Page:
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The Pandemic Highlights the Irony of Desires

What I learned during the Covid-19 pandemic: Be careful what you wish for!

Q2 2020
Earlier this year, pre-Covid 19 and amidst a crazy travel schedule, I wished to spend more time with my family. In February, unfortunately, the reality of life and work would not allow for that margin. Fast forward to the first week in May, and seven weeks of lock-down, and I’ve had more time with my kids and husband than I ever imagined possible! It is both a blessing (and a curse) all wrapped up in one!

In 2019, and still in early 2020, when we were looking for locations with a good pipeline of eligible skilled employees, and when communities would boast that they had really low unemployment levels (at all-time lows of less than 3 percent in some jurisdictions), we jokingly wished that we could find communities with a qualified/skilled workforce and unemployment rates of 5+ percent. Fast forward three months into the Covid-19 pandemic crisis, and economists predict by the summer the U.S. will have jobless rates near historic highs of 20 percent.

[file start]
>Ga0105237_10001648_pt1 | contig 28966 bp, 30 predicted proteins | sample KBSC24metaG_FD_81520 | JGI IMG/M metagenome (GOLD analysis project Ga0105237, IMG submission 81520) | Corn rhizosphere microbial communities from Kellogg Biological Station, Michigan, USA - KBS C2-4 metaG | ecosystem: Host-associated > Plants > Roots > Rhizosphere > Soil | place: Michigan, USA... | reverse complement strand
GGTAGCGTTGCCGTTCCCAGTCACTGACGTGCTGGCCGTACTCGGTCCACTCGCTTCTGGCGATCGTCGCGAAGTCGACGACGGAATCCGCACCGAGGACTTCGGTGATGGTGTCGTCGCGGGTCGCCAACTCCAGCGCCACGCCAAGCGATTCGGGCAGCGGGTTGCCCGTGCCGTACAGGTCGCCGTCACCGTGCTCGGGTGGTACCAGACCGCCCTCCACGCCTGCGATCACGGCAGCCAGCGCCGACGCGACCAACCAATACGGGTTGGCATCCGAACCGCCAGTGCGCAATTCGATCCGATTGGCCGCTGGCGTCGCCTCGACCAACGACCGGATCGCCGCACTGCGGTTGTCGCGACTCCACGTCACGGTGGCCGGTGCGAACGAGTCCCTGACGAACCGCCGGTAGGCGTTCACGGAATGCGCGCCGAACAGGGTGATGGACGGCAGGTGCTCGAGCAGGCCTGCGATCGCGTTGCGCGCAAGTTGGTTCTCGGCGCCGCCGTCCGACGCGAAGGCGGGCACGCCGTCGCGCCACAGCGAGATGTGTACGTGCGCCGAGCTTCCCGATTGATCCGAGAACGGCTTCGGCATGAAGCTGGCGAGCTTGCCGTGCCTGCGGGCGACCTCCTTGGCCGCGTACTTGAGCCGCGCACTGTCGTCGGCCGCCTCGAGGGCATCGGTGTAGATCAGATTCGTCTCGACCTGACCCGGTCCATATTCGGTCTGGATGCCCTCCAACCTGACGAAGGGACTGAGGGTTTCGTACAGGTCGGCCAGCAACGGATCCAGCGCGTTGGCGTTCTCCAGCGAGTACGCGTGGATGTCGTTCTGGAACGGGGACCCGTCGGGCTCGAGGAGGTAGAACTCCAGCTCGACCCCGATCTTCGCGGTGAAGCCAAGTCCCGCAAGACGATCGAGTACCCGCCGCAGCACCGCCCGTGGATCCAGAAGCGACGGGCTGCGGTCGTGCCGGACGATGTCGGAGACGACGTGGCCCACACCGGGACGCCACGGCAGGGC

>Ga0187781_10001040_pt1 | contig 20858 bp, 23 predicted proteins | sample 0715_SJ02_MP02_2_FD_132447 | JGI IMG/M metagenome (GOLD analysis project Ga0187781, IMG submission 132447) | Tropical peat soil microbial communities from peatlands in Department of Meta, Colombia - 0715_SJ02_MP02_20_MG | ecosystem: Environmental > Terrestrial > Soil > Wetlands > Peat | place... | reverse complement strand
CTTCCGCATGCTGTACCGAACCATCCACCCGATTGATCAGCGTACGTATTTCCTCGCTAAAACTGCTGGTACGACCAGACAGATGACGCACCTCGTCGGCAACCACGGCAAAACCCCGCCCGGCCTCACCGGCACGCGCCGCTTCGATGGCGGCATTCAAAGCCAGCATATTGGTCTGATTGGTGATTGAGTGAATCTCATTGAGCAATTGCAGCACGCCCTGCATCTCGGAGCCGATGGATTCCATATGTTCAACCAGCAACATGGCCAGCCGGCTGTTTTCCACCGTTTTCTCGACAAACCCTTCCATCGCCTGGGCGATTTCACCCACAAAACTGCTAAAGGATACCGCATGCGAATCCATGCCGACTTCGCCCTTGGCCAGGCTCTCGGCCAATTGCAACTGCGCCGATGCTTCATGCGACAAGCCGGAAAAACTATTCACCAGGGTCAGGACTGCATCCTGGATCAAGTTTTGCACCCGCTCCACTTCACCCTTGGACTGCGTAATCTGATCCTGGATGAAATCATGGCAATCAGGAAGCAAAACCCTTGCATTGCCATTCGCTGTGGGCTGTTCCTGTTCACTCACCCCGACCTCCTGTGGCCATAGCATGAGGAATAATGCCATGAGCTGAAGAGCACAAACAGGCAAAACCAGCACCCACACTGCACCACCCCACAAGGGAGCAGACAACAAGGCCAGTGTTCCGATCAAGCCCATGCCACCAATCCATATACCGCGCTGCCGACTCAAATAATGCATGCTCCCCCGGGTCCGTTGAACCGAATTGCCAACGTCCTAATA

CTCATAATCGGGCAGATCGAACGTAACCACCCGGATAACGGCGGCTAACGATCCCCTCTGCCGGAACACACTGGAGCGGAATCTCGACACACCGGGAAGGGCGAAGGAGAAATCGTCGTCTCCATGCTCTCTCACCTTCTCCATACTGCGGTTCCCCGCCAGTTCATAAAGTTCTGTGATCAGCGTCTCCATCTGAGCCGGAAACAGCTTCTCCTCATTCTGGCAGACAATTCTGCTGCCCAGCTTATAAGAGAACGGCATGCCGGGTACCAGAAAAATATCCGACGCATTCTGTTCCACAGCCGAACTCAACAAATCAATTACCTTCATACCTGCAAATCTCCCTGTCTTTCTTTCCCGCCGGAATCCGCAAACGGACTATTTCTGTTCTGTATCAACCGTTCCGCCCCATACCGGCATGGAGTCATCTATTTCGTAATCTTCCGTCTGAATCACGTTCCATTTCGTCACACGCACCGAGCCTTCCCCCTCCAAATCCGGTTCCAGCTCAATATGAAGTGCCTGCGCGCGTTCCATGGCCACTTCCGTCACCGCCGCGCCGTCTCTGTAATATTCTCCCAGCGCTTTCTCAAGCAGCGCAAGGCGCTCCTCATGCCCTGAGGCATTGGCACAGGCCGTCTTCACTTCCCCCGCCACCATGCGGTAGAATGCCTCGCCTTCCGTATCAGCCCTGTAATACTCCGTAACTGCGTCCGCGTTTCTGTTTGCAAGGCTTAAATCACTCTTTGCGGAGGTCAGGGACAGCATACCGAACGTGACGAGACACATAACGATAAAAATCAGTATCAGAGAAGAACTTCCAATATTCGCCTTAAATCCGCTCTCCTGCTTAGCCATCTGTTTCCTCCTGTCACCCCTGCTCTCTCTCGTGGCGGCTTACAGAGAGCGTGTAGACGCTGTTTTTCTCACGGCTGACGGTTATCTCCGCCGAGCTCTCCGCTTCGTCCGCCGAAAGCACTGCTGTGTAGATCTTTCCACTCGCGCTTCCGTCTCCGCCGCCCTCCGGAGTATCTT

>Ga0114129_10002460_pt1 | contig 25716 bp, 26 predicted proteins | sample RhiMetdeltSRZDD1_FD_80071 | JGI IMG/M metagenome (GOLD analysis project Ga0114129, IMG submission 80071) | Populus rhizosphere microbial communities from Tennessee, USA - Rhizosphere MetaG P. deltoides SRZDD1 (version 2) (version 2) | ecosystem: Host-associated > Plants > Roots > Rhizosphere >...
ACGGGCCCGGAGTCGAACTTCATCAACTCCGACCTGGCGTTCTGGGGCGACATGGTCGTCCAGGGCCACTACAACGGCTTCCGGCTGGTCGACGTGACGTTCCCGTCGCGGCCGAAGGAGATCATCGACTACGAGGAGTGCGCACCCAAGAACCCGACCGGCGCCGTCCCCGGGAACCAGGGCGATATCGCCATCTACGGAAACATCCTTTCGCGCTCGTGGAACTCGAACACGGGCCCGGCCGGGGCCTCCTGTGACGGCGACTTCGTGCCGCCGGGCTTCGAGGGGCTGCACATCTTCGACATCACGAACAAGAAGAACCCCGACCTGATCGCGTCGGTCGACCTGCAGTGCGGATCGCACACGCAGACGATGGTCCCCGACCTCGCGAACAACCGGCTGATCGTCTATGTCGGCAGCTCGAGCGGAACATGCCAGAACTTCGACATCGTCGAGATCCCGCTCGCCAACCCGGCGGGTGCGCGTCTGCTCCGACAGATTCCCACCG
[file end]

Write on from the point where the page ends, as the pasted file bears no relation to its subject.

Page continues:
With so many people unemployed, one may presume that employers could choose from the pick of the litter; however, in this unprecedented scenario, the future job market remains unclear. How many employees will return to their original jobs as their unemployment resulted from the mandated stay-at-home orders? How many job-seekers will be eligible to be hired? Will they have the required skillsets necessary for open manufacturing positions? Will they be able to pass drug tests?

[Prior to the pandemic] we jokingly wished that we could find communities with a qualified/skilled workforce and unemployment rates of 5+ percent. The Covid-19 pandemic public health emergency has created new and dynamic challenges on a myriad of levels. Facing tremendous unemployment and a looming recession, companies wonder how jurisdictions impacted by the shutdowns will prepare future job-seekers in a time of social distancing. Perhaps communities could start preparing the unemployed workforce by targeting them for additional remote skillset training? Can recently laid off hospitality and retail employees retool their customer service for other industries? How can jurisdictions help address the pain points of companies, such as overbill payables, and rent or mortgage expenses, as local economies slowly and safely reopen? Perhaps this is an opportunity to want to make wishes a reality; those jurisdictions finding solutions to these questions may have a leg-up on the competition moving forward. Only time will tell.

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